Jewish Journal

The Relationships in Between Your Relationships

by Tamara Shayne Kagel

January 31, 2011 | 3:14 pm

I had a big fight with my sister last week.  My sister and I are incredibly close and have been for our entire lives but we can still fight pretty passionately.  I have a week off in March and want to take a trip with her because although we’ve traveled extensively as a family, we haven’t really vacationed together without our parents in a while.  She was hemming and hawing about planning something and I kept trying to nail her down.  She brought up a lot of good points.  She lives in Argentina and has taken the last six weeks off to visit my parents and me in L.A. so she doesn’t think she should ask for more time away from work so soon.  She feels badly about taking another vacation without her boyfriend of two years.  She already has other vacations lined up in the pipeline she’s been planning for first.  I’m sort of already committed to a ski trip that week.  I want to go to Cuba and she doesn’t think a week is enough time.  She concluded with saying she couldn’t commit to a trip yet but she would let me know once she got back to Argentina and was resettled at work.

Unjustifiably, I got really angry with her.  I told her she never goes out of her way to spend time with me as I do for her.  Plus, I told her that saying maybe was a cop-out.  If she really wanted to go, she should just say yes and the rest would fall into place.  If she cared, she should find a way to make it work.

I knew I was on the wrong side of the argument but I couldn’t stop acting indignant.

When you’re single, your relationships with your friends and family become more important.  Everyone likes to think that when they are in a relationship they will be the same good friend they were before and they will never compromise their loyalty to their family.  But the truth is, if you want to make a romantic relationship work, that relationship has to be the number one relationship in your life.  You can still be a good friend or sister or daughter, but there is an unspoken truth that your friends and family will be slightly behind the person you choose to marry.  After all, isn’t that what marriage is?  A promise to put that person first for the rest of your life?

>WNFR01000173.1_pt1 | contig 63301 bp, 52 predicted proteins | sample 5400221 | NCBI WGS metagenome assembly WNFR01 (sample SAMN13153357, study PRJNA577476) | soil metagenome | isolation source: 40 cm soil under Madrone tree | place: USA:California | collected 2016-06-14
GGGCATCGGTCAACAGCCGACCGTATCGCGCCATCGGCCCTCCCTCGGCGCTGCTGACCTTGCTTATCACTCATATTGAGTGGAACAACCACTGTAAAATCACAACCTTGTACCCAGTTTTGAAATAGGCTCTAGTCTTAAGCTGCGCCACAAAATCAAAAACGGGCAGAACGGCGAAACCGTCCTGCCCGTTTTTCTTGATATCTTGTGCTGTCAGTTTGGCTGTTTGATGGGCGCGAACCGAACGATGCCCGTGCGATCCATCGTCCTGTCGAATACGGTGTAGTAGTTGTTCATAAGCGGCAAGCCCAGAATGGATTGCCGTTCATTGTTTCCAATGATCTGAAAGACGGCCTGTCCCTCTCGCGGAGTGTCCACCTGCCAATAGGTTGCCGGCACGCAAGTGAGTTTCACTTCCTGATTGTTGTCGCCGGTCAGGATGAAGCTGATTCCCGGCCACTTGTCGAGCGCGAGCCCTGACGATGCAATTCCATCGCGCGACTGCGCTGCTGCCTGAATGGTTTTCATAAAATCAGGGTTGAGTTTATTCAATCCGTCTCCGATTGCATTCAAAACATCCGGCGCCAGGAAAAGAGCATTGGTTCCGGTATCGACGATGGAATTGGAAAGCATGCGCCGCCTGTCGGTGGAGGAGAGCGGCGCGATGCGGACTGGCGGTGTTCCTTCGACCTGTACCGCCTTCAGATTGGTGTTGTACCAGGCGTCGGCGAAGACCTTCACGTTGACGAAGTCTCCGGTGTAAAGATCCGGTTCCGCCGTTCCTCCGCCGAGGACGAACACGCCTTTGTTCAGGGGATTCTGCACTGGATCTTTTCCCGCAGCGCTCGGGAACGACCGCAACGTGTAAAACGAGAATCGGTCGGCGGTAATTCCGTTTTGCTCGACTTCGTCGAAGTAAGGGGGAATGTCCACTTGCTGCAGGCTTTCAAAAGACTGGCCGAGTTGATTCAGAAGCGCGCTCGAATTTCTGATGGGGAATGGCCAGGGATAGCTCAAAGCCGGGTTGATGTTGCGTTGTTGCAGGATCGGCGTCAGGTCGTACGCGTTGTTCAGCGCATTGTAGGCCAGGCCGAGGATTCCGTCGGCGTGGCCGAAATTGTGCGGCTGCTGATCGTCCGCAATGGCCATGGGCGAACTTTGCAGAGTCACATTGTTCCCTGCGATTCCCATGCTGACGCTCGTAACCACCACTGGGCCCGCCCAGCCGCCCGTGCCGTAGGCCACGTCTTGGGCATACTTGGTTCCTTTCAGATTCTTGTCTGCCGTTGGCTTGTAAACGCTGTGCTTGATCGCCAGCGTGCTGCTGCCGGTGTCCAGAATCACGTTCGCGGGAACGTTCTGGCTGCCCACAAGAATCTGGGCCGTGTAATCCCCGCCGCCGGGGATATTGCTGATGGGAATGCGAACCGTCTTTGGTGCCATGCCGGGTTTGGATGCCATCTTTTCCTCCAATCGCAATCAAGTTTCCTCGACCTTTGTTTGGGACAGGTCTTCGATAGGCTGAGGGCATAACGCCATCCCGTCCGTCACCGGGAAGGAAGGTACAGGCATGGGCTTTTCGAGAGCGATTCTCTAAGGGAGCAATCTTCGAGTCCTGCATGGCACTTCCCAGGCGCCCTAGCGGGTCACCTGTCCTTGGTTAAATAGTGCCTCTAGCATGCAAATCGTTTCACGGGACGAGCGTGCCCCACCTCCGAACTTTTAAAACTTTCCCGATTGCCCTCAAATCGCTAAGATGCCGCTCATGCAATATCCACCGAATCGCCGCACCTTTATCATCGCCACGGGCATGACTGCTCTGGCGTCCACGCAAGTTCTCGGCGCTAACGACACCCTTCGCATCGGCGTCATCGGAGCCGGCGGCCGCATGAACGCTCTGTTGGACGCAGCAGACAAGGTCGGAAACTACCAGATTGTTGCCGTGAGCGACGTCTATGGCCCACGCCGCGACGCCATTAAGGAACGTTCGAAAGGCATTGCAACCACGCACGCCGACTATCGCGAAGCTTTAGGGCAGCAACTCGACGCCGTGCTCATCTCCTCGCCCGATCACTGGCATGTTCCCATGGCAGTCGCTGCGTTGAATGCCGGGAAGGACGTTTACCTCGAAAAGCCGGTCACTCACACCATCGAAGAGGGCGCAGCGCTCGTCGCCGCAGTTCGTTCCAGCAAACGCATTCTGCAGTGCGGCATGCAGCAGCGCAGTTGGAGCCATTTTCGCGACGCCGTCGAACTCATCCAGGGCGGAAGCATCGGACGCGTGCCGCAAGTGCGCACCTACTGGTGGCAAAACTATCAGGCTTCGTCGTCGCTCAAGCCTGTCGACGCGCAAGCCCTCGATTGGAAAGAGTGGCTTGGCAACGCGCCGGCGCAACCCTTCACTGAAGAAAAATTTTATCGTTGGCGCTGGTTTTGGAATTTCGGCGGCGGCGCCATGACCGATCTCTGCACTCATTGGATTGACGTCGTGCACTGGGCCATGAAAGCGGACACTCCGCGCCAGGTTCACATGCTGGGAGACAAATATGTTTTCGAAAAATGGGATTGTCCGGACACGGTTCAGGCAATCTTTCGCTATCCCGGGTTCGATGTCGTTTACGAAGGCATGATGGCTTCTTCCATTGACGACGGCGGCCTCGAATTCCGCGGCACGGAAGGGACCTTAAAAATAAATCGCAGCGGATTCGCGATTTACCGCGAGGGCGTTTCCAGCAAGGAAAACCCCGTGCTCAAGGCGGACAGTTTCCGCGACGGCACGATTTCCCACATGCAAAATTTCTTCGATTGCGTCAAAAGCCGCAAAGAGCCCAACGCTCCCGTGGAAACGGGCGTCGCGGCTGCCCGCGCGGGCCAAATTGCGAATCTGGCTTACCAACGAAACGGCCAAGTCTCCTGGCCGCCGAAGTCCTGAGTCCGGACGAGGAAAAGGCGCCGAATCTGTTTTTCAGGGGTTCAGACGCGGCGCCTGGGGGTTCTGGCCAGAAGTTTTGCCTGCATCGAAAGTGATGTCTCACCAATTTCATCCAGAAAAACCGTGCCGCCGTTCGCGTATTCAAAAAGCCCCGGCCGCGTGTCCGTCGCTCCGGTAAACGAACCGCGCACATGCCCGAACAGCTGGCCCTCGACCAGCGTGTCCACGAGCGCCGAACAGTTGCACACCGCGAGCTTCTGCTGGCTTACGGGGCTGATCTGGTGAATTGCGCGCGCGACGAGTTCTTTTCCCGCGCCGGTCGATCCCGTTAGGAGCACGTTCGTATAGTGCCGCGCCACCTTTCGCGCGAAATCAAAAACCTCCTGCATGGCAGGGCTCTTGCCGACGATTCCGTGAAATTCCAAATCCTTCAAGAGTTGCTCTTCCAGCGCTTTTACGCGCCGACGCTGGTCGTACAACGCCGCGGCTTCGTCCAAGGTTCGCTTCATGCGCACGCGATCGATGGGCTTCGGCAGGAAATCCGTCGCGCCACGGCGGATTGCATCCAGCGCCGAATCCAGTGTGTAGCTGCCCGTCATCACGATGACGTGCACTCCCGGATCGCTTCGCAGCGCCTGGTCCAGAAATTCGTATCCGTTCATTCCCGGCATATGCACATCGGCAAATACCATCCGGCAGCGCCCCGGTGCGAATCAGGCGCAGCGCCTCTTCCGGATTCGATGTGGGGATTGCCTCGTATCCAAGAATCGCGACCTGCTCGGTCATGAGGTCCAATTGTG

My sister’s not married but she has created a life with man in another country and is at least on that track.  And I’m resentful.  I resent that she can’t be my roommate right now.  I resent that she is finding herself with him.  I resent that she isn’t interested in talking about dating with me.  For my whole life, it was my sister and I against the world.  And now it’s just not.

In writing this, I’m once again being unfair because, as older sister, I did this to her first.  When I was in my first serious romantic relationship, I could feel a dynamic in my relationship with my sister change.  My family ski trips went from four people to five.  Dinner at my parents house was about seating two couples and one single girl.  When she came to visit, from New York at the time, I included my boyfriend in everything my sister and I did.  We were still close but there was also an omnipresent distance.  We now had something we didn’t talk about – she didn’t really express her true feelings about him to me.  Perhaps she was confronting the fact that one day I would commit myself to someone over her.  But probably most hurtful of all to her, I felt it was no longer my sister and I against the world.  I acted like it was me, my boyfriend, and then my sister against the world.

Of course, when my heart was broken, I needed her again in a way I hadn’t needed her in a while.  But she no longer needed me in the same way.  At that time, she was entering her first serious relationship.

I certainly never felt like I lost her and in some ways now I feel like we’re closer than ever, especially as she matures and my respect and admiration for her continue to grow.  But still I know, one day we’ll both slowly choose to devote ourselves to a relationship which will make our consanguineous relationship second to something else.  I know this and I accept this and yet there are still moments of anger when it happens.

In the end, I backed off the Cuba trip.  Skiing and South-by-Southwest it is.  And I’m ok with it.  There’s still only one person who can give me a manicure, and sing show tunes on a chairlift, and tell me when I’m wearing too much eye makeup, and call me a brat when I need to hear it, and remind me when family is more important than accomplishments.  And I will always have my sister for that.  What more could I really ask for?

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Tamara Shayne Kagel is a twenty-something fixture on the Los Angeles scene currently living in Santa Monica.  Currently, Tamara is a successful freelance writer (just ask her...

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